Tomorrow is the big day here in the US of A. But the state I live in mails out ballots, so I voted last week. That doesn’t mean I am entirely comfortable with my choice for President, though. As you can probably guess, I voted for Hillary Clinton. You may find, however, that my reason for doubting my vote is harder to guess. It’s not because I would rather be voting for Bernie Sanders. (I would.) It’s not because I buy into all the right-wing bullshit about “Crooked Hillary.” (Really, I have enough policy quibbles with her as it is. I don’t need lies to reinforce it.) It’s not because I want to “send a message” to the DNC. (I do, actually, but I’ve looked at the other 20 — yes, 20! — POTUS candidates on my ballot, and none of them deserves my protest vote.) And it’s certainly not because I’ve decided Trump is the guy to vote for. (FUCK, no!)

No, I am just now realizing that I got something very important a little bit backwards. Well, maybe “backwards” isn’t the right word. “Sideways”? You see, I know very well that a Trump Presidency would mean a very bad scene for just about everybody in this country who isn’t part of the Trump/Pence theocratic oligarchy. Trump himself I am not so scared of, but it doesn’t take a lot of imagination to understand that Trump, being too lazy to actually do anything (besides swagger about and be braggadocious**), will simply turn everything over to Pence, who is a true nightmare. You thought John Ashcroft as Attorney General was scary? Just wait for the horror show that is Pence. Ashcroft may have wanted to turn this country into Atwood‘s Gilead, but he didn’t have the popular momentum that Pence would have, thanks to Trump.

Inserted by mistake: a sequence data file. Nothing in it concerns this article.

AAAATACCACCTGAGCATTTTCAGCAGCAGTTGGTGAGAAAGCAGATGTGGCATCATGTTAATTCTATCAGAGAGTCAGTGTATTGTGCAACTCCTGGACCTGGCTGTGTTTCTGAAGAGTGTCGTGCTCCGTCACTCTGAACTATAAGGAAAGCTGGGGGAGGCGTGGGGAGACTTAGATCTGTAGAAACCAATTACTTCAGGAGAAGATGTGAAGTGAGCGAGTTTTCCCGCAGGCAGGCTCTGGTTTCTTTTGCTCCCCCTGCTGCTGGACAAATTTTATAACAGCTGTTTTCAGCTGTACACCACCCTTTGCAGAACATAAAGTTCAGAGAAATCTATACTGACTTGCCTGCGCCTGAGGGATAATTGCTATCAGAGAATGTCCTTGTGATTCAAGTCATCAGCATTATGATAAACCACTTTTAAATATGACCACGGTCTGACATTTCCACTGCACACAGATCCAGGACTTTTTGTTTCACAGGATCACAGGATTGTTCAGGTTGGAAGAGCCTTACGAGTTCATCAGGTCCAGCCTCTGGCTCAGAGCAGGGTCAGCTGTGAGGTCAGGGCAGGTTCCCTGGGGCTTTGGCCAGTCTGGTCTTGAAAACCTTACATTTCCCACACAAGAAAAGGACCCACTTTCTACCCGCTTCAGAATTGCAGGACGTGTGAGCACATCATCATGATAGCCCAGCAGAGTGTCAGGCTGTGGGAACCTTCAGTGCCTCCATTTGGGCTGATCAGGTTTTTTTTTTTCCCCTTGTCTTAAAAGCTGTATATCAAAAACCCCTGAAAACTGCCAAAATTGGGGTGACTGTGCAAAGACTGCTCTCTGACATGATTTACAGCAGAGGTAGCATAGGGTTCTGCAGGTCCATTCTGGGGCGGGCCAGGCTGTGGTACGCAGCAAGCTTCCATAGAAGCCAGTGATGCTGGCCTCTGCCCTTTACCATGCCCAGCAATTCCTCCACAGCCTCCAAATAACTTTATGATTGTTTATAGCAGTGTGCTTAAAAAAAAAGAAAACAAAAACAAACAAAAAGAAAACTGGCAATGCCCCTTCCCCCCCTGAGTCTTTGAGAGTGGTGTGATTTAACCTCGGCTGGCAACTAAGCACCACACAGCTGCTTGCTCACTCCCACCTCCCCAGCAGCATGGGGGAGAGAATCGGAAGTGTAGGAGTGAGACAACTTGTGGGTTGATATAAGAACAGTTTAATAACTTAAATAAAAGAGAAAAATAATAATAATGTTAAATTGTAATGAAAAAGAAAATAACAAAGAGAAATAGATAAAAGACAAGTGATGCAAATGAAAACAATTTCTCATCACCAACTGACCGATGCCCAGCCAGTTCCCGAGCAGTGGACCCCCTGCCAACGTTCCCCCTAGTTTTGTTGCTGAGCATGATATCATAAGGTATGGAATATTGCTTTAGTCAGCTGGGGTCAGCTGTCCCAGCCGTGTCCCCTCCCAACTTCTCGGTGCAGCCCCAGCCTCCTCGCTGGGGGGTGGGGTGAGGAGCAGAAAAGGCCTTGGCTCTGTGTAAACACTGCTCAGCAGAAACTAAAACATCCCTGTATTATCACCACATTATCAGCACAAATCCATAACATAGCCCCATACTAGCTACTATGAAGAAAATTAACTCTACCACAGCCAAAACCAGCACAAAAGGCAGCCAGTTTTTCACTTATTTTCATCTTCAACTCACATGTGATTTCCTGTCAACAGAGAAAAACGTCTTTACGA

Yes, Trump/Pence could send us into a real-life The Handmaid’s Tale, and that’s just their opening act. Before long, I and many, many people I hold dear would be in fear for our lives. But the sideways thing? “Before long” gives us a little bit of time to come up with some sort of escape plan. I’m not sure what mine would be, since I doubt I would qualify for citizenship anyplace else. My mormor’s family came to America several generations ago, and my dad’s family qualifies me for the DAR. So I would most likely end up frantically fleeing to Canada and begging my (distant) cousins there to hide me behind a bookcase or something. But at least I’d have a chance of survival, what with more than two months of a self-satisfied lull between election and inauguration day.

With a Clinton win? Not so much. I forgot to take into consideration that Trump and his supporters are not the kind of people to concede in a civilized fashion and step aside. Trump has already primed them with talk of a “rigged” election. He has taught them that the rules don’t matter if you’re a white male. And apparently he’s right on that one. All you have to do is compare the Oregon Wildlife Refuge incident to what’s happening now at Standing Rock. So if Clinton is declared the winner, the backlash will be immediate, and it will be bloody. And do you think Obama will do anything about it? HA! I’ll give him the benefit of the doubt and say he will possibly try. But he would be trying to mobilize forces that — to phrase it delicately — have shown very little interest in standing up for “liberals.”

Would I be immediately targeted? Probably not. I’m a white female, so I have their misogynistic protectionism working in my favor for a little bit. But I am neither young nor attractive, so that magic is short-lived. And as soon as I open my mouth, the spell will be broken, because I am many things that they find repugnant. But I will still have a head start on my LGBTQ friends, my non-white friends, my Muslim friends, my Jewish friends, my pagan friends, not to mention all sorts of people I’ve never even met but who “offend” Trump and his ilk. They will be on the front lines. And this is unacceptable to me. Yet this is the November 9, 2016, for which I have voted.

** Can’t resist: